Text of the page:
Magazine article Sculpture

LONDON: Damien Hirst

Magazine article Sculpture

LONDON: Damien Hirst

Article excerpt

Tate Modern

When I walked into Tate Modern for Damien Hirst's retrospective, I was very positive and full of expectations, but I leftwith contradictory thoughts-not about Hirst's work per se, but about the value of an anthological exhibition devoted to his work. In his sculptures and paintings, Hirst achieves high formal perfection, a special kind of beauty that represents the most important experience of life-death. For this reason, his work can be difficult to take in: even though there can be beauty in horror, no one wants to think seriously and straightforwardly about this painful subject.

Hirst deals with the fact of mortality, and he does so by going straight to the point. We perceive that, for him, life has no purpose, death no redemption. His idea of death doesn't include a god balancing despair with a transcendent "reason." In Hirst's nihilistic view, there is no sense of causality or explanation behind the human condition. The "meaning" of the "walk" is the walk itself.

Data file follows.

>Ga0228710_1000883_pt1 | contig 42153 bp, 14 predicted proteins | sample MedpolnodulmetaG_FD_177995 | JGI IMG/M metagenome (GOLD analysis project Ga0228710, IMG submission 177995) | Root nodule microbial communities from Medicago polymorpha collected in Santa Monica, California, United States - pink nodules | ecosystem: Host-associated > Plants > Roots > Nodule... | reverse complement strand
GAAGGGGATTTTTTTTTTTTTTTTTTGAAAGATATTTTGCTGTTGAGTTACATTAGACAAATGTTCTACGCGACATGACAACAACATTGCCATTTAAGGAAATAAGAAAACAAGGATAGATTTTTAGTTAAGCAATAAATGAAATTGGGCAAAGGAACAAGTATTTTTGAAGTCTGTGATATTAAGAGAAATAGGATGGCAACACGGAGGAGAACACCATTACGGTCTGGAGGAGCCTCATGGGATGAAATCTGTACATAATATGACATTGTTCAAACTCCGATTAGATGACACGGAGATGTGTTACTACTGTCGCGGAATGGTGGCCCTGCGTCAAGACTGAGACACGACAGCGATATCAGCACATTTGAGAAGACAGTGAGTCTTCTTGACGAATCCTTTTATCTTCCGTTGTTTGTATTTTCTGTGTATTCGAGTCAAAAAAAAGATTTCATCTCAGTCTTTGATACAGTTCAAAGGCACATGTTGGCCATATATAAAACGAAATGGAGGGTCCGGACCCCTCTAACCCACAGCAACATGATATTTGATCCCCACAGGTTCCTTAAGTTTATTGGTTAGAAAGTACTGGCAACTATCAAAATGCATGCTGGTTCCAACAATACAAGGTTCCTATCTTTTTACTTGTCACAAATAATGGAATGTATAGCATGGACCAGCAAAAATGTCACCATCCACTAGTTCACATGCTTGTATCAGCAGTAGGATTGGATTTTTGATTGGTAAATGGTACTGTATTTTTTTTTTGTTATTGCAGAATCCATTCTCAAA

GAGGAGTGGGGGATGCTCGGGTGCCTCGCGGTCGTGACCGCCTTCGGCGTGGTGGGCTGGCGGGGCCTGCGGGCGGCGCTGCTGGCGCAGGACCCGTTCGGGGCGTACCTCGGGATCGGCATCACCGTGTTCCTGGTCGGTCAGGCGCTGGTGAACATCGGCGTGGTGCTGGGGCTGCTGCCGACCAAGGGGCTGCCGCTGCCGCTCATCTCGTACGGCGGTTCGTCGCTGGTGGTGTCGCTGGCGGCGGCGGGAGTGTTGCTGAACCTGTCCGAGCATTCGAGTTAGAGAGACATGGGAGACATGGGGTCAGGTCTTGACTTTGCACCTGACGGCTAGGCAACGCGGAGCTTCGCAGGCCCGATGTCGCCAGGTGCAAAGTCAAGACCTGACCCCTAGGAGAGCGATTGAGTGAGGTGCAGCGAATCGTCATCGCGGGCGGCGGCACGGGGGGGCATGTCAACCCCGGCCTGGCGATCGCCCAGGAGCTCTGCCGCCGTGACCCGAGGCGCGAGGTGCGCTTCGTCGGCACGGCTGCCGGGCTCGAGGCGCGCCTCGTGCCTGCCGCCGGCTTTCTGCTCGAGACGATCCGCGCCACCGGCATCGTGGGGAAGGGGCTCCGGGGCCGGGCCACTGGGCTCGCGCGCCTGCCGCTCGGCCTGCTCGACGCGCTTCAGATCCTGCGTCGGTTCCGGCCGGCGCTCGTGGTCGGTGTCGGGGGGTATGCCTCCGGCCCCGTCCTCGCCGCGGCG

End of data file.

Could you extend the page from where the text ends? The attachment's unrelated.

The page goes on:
Hirst does not invite participation or interaction with his works; we are mere spectators, and our feelings may be compared to the conjoined repulsion and empathy we experience in front of death. It is shocking to face death, even if it is the only certainty we have in life. We might refuse to think about it, but Hirst forces us to face it in its physical reality. His work is not shocking, it is natural. And he doesn't need to confront us with a dead body. I was as disturbed by The Acquired Inability to Escape (a large, sealed, double vitrine containing a desk, chair, ashtray, and packet of cigarettes) this time as I was when I first saw it more than 20 years ago. I did not have the same deep response to a second, smaller version of The Physical Impossibility of Death in the Mind of Someone Living (1991), the infamous shark suspended in formaldehyde. The original carries a message of hopelessness and sad, useless aggression. The newer work does not communicate real emotion; we realize that it is a "clone" with a theatrical message.

It is different when Hirst forces us to stop, share his thoughts, and become part of them. A Thousand Years is extremely powerful, bewitching, repulsive, cruel, and aggressive. After 22 years, this graphic vanitas display containing a cow's head, flies, and other elements is still surprising: it represents destiny. …

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